Presbyterian World Mission has two mission co-workers living and working Haiti who assist our partners in carrying out their missions in this island nation. One works with Joining Hands, a hunger program, and the other serves as an agricultural specialist. In addition to the steady presence of mission co-workers, Presbyterian Disaster Assistance responded to the call for help in Haiti following the 2010 earthquake that struck the capital city of Port au Prince and the surrounding area. The earthquake dealt a devastating blow to what was already one of the most impoverished countries in the Western Hemisphere. We continue to help the country rebuild alongside our partner church, the Episcopal Diocese of Haiti, and other partner organizations. The PC(USA) has been involved in Haiti for many years.
Cindy Corell, mission co-worker
Based in Port au Prince, Haiti, as a Joining Hands network companionship facilitator, Cindy Corell connects presbyteries and churches in the United States with a network of churches, grassroots groups, and nongovernmental organizations in Haiti. Around the world, Joining Hands networks strive to alleviate poverty and suffering through community education, advocacy, alternative economic activities, lifestyle changes, and spiritual grounding. The goal is to restore the wholeness of God‘s creation and the healing of the human family through prayer, mutual visits, humble accompaniment, repentance, and mutual transformation. Presbyterian World Mission assigns mission personnel to help facilitate this effort, which is a ministry of the Presbyterian Hunger Program.
Write to Cindy at email@example.com
Mark Hare and Jenny Bent’s ministry with Haitian people transcends international borders. Since 2004 Mark has worked with Mouvman Peyizan Papay (MPP), a grassroots movement whose goal is to help small farmers improve their living conditions. Mark and Jenny are helping Haitians learn to grow a lot of food on a small amount of land. Jenny began working with the organization as a volunteer after their marriage in 2008, but in 2012 their ministry base moved just across the border to Barahona, Dominican Republic. Mark continues his work in Haiti, but Jenny came under mission appointment and began a new ministry with Haitians in the Dominican Republic.
Jenny helps the Evangelical Dominican Church with its health ministries in the bateys, company towns largely populated by Haitian sugarcane workers.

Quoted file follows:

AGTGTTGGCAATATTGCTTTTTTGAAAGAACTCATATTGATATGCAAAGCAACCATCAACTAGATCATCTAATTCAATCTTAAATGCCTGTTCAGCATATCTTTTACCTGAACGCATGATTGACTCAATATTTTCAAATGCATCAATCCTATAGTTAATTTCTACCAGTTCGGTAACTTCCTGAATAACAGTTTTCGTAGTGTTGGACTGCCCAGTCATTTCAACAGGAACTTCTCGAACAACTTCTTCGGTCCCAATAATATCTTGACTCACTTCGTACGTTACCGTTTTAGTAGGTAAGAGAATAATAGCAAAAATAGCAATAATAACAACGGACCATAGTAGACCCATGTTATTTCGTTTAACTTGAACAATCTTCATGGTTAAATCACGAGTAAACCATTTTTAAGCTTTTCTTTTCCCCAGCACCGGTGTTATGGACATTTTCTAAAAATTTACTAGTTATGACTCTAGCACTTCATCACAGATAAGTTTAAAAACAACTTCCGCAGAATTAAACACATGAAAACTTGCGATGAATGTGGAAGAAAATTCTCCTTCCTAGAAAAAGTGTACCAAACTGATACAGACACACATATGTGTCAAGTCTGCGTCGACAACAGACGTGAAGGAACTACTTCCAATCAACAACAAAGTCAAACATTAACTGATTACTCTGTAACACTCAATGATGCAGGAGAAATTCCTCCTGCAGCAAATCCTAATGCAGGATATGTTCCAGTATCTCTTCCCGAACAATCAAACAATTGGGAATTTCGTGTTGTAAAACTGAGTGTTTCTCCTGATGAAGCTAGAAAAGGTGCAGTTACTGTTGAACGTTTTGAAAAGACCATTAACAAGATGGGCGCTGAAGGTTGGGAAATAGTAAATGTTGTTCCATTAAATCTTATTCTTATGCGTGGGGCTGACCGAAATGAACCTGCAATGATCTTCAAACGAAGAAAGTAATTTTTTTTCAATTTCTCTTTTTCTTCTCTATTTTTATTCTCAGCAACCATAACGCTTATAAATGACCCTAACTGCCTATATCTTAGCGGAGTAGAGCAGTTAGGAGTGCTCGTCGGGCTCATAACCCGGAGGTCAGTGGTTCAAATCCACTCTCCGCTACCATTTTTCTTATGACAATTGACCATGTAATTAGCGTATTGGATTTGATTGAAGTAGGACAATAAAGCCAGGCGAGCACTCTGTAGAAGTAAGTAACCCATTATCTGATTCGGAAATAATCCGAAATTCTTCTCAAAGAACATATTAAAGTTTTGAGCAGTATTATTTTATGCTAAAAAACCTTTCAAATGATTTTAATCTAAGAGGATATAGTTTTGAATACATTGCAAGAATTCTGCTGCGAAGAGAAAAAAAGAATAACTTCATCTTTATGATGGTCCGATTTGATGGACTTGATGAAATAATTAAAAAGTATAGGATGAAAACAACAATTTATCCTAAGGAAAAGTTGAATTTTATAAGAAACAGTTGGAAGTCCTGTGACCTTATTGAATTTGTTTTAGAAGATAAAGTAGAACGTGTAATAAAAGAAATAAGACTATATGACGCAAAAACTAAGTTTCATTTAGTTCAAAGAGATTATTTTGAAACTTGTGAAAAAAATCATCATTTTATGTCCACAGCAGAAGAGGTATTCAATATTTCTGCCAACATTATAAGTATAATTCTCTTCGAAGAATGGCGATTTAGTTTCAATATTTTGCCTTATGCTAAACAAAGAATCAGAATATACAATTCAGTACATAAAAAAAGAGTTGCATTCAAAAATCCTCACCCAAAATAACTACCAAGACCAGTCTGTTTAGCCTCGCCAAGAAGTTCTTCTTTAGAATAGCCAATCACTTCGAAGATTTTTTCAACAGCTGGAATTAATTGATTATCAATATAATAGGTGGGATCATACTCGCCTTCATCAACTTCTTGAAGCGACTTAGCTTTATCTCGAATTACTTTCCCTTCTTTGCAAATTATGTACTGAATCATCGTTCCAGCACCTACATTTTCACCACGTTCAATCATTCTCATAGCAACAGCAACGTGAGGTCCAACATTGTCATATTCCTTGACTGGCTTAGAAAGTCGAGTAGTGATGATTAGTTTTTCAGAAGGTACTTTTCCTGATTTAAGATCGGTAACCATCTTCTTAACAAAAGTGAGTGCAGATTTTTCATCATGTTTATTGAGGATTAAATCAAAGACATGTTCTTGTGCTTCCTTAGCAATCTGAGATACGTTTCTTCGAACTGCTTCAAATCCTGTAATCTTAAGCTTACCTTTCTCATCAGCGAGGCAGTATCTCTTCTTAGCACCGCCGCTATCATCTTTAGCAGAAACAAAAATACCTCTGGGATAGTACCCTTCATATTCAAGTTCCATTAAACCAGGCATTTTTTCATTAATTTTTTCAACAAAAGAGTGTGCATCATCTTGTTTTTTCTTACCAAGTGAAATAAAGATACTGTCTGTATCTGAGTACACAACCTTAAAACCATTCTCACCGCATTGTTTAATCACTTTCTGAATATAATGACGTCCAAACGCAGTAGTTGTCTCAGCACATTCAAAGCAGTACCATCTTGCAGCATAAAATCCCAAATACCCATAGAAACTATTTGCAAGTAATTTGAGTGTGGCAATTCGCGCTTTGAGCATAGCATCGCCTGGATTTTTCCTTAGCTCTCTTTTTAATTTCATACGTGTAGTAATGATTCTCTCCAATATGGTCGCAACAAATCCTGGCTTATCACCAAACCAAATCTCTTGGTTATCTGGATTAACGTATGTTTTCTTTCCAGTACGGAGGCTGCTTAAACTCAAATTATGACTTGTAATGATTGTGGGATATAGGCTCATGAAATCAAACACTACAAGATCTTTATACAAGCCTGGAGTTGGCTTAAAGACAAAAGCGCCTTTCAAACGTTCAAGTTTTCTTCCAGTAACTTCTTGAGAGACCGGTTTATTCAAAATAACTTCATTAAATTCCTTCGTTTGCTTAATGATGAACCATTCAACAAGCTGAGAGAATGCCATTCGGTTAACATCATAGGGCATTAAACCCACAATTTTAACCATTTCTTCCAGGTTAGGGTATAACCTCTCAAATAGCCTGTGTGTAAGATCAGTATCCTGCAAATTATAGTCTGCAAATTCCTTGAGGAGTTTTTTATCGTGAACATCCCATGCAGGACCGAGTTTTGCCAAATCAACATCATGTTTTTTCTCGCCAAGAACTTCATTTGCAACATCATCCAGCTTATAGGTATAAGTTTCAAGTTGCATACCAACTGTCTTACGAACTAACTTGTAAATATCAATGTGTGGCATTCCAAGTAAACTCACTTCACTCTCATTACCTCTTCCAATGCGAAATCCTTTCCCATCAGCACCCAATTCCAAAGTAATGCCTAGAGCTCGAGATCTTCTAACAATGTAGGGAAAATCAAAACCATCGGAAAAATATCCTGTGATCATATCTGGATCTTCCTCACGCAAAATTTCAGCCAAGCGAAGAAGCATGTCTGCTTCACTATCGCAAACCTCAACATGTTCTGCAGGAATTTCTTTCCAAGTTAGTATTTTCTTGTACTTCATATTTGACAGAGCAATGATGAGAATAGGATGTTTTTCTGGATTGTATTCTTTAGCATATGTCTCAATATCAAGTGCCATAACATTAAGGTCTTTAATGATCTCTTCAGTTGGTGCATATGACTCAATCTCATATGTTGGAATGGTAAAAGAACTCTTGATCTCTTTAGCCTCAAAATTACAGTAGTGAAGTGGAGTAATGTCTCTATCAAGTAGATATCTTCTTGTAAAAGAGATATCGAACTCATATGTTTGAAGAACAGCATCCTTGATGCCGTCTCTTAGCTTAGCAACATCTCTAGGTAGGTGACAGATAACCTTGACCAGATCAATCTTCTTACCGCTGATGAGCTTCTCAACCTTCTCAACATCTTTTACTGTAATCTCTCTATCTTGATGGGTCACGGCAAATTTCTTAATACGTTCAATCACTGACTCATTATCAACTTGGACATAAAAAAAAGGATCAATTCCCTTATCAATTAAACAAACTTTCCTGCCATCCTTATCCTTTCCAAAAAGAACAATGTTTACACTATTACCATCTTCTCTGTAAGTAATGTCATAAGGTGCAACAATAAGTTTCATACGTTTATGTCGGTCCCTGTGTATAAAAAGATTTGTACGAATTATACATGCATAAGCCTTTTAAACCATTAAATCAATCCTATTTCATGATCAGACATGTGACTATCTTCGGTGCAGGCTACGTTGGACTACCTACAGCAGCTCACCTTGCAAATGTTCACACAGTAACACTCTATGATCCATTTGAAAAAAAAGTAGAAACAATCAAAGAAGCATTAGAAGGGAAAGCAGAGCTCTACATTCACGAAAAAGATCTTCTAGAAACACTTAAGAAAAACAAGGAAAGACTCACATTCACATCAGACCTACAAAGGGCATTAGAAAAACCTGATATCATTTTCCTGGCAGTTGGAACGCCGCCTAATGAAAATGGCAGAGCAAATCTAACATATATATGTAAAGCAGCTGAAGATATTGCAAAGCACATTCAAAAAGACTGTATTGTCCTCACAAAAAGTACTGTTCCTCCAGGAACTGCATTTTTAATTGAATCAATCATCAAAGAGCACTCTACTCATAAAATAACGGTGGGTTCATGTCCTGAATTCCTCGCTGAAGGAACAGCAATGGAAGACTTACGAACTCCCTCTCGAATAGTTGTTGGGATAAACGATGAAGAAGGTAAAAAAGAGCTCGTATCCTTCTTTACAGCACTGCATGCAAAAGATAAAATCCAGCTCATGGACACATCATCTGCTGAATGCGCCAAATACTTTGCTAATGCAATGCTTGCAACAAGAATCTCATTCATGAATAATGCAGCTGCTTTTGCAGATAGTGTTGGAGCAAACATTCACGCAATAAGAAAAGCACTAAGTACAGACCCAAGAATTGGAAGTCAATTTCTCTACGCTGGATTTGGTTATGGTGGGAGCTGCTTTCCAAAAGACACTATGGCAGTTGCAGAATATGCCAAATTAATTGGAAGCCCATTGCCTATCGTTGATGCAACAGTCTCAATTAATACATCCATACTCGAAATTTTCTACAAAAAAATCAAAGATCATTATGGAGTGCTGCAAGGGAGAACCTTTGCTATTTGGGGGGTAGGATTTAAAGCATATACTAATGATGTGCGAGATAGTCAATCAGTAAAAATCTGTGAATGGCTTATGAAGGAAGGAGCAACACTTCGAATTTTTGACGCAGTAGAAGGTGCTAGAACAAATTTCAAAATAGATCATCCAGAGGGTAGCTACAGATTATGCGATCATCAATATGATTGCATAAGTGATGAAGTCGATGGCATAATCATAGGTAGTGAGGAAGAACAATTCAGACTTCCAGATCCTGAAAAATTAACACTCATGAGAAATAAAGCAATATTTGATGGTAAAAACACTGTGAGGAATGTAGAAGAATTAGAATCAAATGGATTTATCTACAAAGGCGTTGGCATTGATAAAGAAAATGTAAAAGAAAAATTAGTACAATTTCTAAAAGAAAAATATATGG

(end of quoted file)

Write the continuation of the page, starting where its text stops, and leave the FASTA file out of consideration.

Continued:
Mark’s work in Haiti demands resourcefulness. One of the most popular agricultural techniques he teaches involves making miniature garden plots inside discarded auto tires. “In the dry season, there is no rain for five to seven months and people run out of food,” Mark says. “So the tires are a way that they can produce something even during the time when they normally couldn’t.”
This and other productive practices developed by MPP helped rural Haitians feed family members and friends who fled to the countryside after the 2010 earthquake devastated Port au Prince.
Communities in the Dominican Republic are also trying to cope with the large number of Haitians who fled the earthquake’s devastation. Violence between Haitians and Dominicans is not uncommon. In addition to her health care ministry, Jenny also wants to be a witness for reconciliation. “My vision is that our Dominican neighbors, friends and colleagues will recognize the inherent dignity of Haitians, and that our Haitian friends and colleagues will recognize the inherent dignity of Dominicans.”
This church first began its ministry in 1861 when Theodore James Holly, a black American Episcopal priest born of free parents, emigrated to Haiti. Holly, who had had a parish in New Haven, Connecticut, traveled to Haiti with 110 black Episcopalians in search of a country where black people could be free from the racial prejudices of the United States. Since its establishment in 1874, the Episcopal Diocese of Haiti always has emphasized health and education. This is evidenced by
the schools and health programs in almost every parish and by the number of programs administered within the church: Hopital Sainte Croix, Saint Vincent’s School for Handicapped Children, the Comprehensive Development Project, Covenant Hospital of Mombin Crochu, St.Barnabas Agricultural School in Terrier Rouge and Holy Spirit Vocational School in Cap Haitian.
Mouvman Peyizan Papay
Haiti’s oldest and largest peasant association, MPP relates to the PC(USA) through the Presbyterian Hunger Program. Since 1973, the movement has been working in the Central Plateau. MPP works in a number of areas: agricultural and husbandry development, women’s groups, youth groups, literacy, organizational training for associations, farmers’ associations, cooperatives, and microenterprise.
FONDAMA, the Presbyterian Hunger Program’s Joining Hands network in Haiti works to “restore the Haitian environment toward food sovereignty and sustainability.” FONDAMA, known by its Creole acronym for Fondasyon Men A Men d’Ayiti (The Hand to Hand Foundation of Haiti) wants to secure food sovereignty through advocacy, in efforts to identify and campaign against root causes of hunger.
Cindy Corell, mission co-worker, firstname.lastname@example.org
The Haiti Mission Network is among more than 40 networks that connect Presbyterians who share a common mission interest. Most participants are involved in mission partnerships through congregations, presbyteries or synods. Network members come together to coordinate efforts, share best practices and develop strategies.
Visit the network’s Facebook page here: www.facebook.com/groups/HaitiMissionNetworkPCUSA/
Education has been identified as a root cause of poverty, one of our denomination’s Critical Global Issues. In Haiti, churches and other groups can partner with Episcopal schools and other Episcopal institutions.